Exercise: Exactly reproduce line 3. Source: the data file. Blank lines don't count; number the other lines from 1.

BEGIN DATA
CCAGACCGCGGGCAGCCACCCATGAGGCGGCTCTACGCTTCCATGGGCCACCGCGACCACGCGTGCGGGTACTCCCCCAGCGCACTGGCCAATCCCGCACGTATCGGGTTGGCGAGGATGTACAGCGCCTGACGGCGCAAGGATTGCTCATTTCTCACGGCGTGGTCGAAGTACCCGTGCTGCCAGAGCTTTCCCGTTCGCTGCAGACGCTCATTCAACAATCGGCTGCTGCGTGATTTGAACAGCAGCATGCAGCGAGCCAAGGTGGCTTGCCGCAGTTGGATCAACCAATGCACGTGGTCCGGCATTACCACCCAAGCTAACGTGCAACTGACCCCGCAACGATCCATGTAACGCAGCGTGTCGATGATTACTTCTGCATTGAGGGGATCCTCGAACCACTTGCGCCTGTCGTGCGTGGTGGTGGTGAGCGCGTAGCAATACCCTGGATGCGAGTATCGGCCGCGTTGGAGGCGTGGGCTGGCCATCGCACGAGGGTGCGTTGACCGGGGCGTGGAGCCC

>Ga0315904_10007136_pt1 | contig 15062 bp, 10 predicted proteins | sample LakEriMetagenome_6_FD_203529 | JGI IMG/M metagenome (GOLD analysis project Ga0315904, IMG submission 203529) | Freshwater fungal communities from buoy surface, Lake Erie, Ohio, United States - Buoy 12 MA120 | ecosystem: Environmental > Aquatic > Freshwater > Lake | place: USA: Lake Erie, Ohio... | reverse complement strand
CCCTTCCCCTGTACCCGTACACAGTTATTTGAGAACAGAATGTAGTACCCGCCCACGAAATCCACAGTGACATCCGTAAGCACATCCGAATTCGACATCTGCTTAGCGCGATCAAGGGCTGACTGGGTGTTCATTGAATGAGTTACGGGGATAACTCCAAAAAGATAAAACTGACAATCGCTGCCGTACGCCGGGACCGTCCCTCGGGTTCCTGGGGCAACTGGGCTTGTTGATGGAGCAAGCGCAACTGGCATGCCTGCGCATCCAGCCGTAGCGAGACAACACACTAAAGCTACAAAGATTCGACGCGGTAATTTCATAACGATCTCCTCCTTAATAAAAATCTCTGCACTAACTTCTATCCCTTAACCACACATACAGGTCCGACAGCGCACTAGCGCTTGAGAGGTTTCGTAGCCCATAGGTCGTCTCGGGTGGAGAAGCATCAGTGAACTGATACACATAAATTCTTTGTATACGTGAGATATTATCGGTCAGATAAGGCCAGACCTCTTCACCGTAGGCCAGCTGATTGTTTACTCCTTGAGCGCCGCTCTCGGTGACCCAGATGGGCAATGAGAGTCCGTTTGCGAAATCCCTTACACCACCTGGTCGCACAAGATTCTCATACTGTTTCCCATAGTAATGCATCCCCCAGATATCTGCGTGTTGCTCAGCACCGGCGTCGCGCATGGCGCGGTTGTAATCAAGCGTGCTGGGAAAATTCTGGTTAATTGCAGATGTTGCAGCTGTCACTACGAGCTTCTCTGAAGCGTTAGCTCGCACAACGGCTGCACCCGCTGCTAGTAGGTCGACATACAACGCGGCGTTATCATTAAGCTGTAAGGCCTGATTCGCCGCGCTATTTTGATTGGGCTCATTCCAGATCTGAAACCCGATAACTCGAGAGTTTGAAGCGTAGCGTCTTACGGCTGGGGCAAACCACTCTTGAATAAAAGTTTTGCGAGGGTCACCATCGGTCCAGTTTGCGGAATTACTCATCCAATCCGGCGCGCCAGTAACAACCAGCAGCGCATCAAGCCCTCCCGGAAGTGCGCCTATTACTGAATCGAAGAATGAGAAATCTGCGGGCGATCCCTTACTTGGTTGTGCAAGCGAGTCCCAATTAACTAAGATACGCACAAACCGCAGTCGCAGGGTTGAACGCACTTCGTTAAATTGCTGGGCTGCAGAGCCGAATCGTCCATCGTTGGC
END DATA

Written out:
CCCTTCCCCTGTACCCGTACACAGTTATTTGAGAACAGAATGTAGTACCCGCCCACGAAATCCACAGTGACATCCGTAAGCACATCCGAATTCGACATCTGCTTAGCGCGATCAAGGGCTGACTGGGTGTTCATTGAATGAGTTACGGGGATAACTCCAAAAAGATAAAACTGACAATCGCTGCCGTACGCCGGGACCGTCCCTCGGGTTCCTGGGGCAACTGGGCTTGTTGATGGAGCAAGCGCAACTGGCATGCCTGCGCATCCAGCCGTAGCGAGACAACACACTAAAGCTACAAAGATTCGACGCGGTAATTTCATAACGATCTCCTCCTTAATAAAAATCTCTGCACTAACTTCTATCCCTTAACCACACATACAGGTCCGACAGCGCACTAGCGCTTGAGAGGTTTCGTAGCCCATAGGTCGTCTCGGGTGGAGAAGCATCAGTGAACTGATACACATAAATTCTTTGTATACGTGAGATATTATCGGTCAGATAAGGCCAGACCTCTTCACCGTAGGCCAGCTGATTGTTTACTCCTTGAGCGCCGCTCTCGGTGACCCAGATGGGCAATGAGAGTCCGTTTGCGAAATCCCTTACACCACCTGGTCGCACAAGATTCTCATACTGTTTCCCATAGTAATGCATCCCCCAGATATCTGCGTGTTGCTCAGCACCGGCGTCGCGCATGGCGCGGTTGTAATCAAGCGTGCTGGGAAAATTCTGGTTAATTGCAGATGTTGCAGCTGTCACTACGAGCTTCTCTGAAGCGTTAGCTCGCACAACGGCTGCACCCGCTGCTAGTAGGTCGACATACAACGCGGCGTTATCATTAAGCTGTAAGGCCTGATTCGCCGCGCTATTTTGATTGGGCTCATTCCAGATCTGAAACCCGATAACTCGAGAGTTTGAAGCGTAGCGTCTTACGGCTGGGGCAAACCACTCTTGAATAAAAGTTTTGCGAGGGTCACCATCGGTCCAGTTTGCGGAATTACTCATCCAATCCGGCGCGCCAGTAACAACCAGCAGCGCATCAAGCCCTCCCGGAAGTGCGCCTATTACTGAATCGAAGAATGAGAAATCTGCGGGCGATCCCTTACTTGGTTGTGCAAGCGAGTCCCAATTAACTAAGATACGCACAAACCGCAGTCGCAGGGTTGAACGCACTTCGTTAAATTGCTGGGCTGCAGAGCCGAATCGTCCATCGTTGGC